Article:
I was close enough to see and care about the effects of their poverty, the strain of a sudden huge influx of new refugees from China, and their very real fear of a Chinese invasion of the colony.
LOS ANGELES (PRWEB) May 09, 2013
In 1959, ten years after the Chinese Communist Revolution put the country firmly behind the Bamboo Curtain, a young American missionary, Ruth Epp, landed on China’s very doorstep—the British colony of Hong Kong.
In Foreign Devil Girl in Hong Kong, Epp details her first four and a half years in the colony. Beginning with her journey by cargo ship to Hong Kong, Epp narrates her adventure of answering God’s call to China.
Illustrating the difficulties of fulfilling missionary work as a lone “foreign devil girl,” Epp explains life surrounded by poor working-class people, mostly early refugees from China, whose language, culture and life experiences were different from her own. Struggling to learn perfect Cantonese to the challenges of answering difficult questions about God, Foreign Devil Girl in Hong Kong combines life-threatening danger, laughter and loneliness for all ages to appreciate.
Welding vivid pictures of the people whom she knew into the memoir, Epp presents her story in an upfront, humorous way that lets readers see a real God at work in a collection of lives.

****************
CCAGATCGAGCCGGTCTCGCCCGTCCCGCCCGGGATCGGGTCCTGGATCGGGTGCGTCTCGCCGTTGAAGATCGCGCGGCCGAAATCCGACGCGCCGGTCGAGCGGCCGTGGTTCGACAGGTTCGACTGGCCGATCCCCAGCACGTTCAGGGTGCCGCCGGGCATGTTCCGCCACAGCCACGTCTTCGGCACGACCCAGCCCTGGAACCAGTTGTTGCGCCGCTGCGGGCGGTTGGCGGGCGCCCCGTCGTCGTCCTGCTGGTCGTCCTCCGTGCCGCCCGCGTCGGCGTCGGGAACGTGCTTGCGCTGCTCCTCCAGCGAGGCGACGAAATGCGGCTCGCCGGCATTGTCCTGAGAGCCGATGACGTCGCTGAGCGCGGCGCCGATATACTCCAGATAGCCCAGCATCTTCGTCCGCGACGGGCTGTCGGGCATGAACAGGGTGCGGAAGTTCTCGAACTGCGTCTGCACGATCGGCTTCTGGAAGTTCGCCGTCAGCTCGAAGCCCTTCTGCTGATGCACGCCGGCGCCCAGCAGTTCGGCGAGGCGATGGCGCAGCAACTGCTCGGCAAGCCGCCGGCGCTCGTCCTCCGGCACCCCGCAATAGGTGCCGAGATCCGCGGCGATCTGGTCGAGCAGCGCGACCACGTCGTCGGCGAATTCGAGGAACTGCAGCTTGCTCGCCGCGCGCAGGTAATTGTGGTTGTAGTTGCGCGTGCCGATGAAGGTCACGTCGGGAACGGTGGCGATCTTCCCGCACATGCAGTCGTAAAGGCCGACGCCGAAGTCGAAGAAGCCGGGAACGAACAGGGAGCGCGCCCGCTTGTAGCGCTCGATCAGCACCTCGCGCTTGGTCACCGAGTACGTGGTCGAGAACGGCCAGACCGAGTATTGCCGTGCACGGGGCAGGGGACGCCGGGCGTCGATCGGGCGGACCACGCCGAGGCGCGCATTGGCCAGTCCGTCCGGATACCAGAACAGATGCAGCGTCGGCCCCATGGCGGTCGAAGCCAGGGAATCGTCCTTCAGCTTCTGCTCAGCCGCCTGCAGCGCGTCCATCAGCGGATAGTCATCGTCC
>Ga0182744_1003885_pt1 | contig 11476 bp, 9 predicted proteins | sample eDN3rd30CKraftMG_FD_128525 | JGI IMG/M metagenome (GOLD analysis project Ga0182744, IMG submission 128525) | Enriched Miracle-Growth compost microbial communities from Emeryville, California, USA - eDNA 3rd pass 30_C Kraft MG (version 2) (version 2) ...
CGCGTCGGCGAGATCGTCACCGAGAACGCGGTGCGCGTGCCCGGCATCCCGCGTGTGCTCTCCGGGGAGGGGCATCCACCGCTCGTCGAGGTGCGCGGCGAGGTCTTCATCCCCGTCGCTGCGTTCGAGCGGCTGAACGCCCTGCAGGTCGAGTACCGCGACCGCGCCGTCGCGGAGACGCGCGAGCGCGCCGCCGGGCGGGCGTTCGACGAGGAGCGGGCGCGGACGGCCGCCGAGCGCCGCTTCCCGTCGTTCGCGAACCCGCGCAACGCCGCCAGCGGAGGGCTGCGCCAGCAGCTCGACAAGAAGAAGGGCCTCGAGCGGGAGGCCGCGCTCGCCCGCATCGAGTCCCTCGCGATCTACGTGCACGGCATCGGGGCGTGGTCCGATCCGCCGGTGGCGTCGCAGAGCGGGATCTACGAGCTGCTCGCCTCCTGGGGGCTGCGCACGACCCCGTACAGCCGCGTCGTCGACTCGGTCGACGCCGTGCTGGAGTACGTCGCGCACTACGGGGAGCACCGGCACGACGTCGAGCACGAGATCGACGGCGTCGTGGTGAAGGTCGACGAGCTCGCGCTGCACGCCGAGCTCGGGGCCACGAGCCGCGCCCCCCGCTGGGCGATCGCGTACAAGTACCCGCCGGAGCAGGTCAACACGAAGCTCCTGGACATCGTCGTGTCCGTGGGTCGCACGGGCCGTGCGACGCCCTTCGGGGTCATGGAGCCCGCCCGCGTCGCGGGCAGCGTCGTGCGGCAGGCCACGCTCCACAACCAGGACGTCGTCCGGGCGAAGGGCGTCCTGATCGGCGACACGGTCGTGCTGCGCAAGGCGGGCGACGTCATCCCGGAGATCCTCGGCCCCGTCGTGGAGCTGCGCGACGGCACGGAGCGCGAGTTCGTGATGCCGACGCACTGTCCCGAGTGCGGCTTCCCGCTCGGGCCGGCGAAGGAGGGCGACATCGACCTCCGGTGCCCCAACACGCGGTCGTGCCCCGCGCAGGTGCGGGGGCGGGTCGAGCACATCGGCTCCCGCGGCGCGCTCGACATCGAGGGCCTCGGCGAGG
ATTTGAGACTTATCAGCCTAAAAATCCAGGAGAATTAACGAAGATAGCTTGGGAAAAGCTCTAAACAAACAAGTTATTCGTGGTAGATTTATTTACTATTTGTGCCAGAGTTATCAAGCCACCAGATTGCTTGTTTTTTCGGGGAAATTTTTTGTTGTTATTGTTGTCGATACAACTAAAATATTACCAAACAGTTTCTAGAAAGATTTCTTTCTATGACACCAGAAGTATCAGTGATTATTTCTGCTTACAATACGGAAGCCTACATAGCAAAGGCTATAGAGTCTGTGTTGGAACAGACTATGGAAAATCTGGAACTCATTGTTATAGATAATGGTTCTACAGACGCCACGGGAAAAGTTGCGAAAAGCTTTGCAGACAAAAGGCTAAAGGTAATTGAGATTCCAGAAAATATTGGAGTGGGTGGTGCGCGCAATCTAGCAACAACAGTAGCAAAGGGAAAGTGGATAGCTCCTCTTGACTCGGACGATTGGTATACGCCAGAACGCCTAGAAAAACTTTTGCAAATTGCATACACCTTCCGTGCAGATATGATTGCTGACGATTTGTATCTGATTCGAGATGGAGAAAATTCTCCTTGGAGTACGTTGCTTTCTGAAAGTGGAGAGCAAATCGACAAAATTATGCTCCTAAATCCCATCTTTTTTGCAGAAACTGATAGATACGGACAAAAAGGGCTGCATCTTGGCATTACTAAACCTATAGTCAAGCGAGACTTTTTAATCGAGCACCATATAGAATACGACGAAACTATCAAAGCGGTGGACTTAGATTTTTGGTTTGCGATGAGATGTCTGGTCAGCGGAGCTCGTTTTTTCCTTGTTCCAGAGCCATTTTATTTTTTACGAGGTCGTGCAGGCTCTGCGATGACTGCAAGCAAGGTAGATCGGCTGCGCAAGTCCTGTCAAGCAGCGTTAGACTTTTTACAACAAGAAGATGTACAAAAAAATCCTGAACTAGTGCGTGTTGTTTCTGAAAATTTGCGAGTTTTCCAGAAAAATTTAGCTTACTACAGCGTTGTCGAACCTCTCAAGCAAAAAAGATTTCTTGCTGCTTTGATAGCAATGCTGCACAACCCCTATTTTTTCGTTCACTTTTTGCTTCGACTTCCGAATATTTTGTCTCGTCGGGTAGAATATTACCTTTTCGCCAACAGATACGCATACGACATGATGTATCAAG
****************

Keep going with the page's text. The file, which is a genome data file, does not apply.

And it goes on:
“Few other westerners spoke Cantonese without an accent and lived where they did,” says Epp. “I was close enough to see and care about the effects of their poverty, the strain of a sudden huge influx of new refugees from China, and their very real fear of a Chinese invasion of the colony.”
About the author
Ruth Epp, née Smith, went to Hong Kong as a missionary in 1959 and made her home, until 2005, among the grassroots people of whom she writes. Her first book, Countdown Collage: Hong Kong in Transition, published in1997 when Britain handed Hong Kong back to China, was a unique portrayal of the many ways in which “The Handover” affected grassroots people. She was married in 1964 and has three children and ten grandchildren. She and her husband, John Epp, are currently based in San Pedro, CA, from where she returns once every year, continuing her work in Hong Kong.